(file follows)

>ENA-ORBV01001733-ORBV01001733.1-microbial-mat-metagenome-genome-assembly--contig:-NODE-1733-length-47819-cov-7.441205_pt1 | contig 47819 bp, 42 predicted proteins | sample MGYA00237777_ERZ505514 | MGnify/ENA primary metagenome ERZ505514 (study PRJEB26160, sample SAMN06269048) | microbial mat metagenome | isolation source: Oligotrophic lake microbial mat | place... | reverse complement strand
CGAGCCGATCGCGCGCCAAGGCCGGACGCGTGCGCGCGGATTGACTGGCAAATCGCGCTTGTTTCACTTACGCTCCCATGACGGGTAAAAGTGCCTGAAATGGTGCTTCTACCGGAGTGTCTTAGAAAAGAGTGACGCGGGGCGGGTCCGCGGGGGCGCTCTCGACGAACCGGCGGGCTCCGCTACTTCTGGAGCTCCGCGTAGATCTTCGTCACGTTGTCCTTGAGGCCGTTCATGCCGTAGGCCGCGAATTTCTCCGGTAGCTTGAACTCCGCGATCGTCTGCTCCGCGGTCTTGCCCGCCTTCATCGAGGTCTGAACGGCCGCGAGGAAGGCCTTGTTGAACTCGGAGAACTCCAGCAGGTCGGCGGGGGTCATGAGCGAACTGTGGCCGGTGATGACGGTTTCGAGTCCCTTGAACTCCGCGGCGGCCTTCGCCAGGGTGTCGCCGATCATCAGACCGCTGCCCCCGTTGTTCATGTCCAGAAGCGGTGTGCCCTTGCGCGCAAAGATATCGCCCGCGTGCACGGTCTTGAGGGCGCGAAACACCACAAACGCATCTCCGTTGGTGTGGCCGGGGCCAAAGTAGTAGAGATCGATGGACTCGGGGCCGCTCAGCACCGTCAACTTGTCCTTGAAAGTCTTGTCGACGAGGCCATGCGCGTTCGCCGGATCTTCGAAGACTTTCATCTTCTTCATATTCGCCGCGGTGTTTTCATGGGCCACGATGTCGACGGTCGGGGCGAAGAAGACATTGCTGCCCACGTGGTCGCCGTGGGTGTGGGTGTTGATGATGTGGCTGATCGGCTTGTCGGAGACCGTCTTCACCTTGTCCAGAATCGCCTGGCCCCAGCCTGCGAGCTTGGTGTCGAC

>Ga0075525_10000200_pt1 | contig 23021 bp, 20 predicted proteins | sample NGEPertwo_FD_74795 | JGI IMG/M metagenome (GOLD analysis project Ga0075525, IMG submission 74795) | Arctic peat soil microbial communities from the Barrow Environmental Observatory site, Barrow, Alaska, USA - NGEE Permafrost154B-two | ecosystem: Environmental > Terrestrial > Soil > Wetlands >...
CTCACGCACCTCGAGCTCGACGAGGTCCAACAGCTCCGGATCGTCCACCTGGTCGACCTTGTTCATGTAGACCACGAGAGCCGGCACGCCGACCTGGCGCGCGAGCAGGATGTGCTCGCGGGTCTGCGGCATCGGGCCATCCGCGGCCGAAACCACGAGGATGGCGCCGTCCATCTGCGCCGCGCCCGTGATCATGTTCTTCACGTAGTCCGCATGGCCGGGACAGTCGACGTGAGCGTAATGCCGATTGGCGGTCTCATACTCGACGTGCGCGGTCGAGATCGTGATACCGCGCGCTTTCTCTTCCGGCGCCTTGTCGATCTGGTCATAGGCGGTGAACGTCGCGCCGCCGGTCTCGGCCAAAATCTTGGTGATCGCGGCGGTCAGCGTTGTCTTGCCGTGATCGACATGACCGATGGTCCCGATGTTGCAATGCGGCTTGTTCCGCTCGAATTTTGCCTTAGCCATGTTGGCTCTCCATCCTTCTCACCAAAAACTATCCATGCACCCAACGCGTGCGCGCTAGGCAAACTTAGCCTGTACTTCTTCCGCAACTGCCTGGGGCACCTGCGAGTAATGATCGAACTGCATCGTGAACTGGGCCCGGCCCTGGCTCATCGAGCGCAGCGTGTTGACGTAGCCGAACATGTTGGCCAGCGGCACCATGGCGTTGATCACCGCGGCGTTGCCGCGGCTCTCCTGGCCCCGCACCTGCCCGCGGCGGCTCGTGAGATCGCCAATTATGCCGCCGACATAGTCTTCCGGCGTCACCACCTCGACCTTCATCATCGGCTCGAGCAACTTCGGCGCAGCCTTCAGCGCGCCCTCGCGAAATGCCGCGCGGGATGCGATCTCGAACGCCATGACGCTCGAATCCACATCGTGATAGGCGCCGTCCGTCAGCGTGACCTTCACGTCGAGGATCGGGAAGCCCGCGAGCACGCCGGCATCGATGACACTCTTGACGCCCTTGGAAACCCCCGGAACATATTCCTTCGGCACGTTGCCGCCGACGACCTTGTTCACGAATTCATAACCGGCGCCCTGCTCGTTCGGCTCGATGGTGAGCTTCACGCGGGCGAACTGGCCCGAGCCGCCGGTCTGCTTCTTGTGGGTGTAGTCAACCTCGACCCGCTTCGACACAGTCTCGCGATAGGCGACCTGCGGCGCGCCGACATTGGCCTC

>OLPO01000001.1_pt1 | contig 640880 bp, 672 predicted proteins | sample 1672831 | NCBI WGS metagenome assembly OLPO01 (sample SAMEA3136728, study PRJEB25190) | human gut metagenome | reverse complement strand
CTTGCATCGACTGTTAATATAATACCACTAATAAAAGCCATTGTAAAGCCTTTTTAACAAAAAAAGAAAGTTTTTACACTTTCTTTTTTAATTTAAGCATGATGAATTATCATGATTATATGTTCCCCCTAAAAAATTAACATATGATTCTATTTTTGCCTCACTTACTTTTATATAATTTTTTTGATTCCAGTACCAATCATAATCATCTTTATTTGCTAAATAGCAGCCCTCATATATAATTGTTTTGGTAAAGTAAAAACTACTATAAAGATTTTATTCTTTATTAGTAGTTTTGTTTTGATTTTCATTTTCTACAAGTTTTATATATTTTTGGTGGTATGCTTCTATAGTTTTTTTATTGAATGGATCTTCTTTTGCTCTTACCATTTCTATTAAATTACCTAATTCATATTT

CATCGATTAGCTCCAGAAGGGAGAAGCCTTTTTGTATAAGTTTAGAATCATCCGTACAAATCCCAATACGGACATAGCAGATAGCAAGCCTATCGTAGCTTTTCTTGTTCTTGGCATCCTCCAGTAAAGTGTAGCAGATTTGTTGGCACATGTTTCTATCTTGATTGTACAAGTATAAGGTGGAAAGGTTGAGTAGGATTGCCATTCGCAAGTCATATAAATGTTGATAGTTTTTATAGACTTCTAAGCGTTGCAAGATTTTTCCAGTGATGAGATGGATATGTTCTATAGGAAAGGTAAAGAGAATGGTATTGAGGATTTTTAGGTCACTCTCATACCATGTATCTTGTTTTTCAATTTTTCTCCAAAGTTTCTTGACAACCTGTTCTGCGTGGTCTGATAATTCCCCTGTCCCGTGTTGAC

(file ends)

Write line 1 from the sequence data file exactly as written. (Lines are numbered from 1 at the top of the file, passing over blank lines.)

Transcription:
>ENA-ORBV01001733-ORBV01001733.1-microbial-mat-metagenome-genome-assembly--contig:-NODE-1733-length-47819-cov-7.441205_pt1 | contig 47819 bp, 42 predicted proteins | sample MGYA00237777_ERZ505514 | MGnify/ENA primary metagenome ERZ505514 (study PRJEB26160, sample SAMN06269048) | microbial mat metagenome | isolation source: Oligotrophic lake microbial mat | place... | reverse complement strand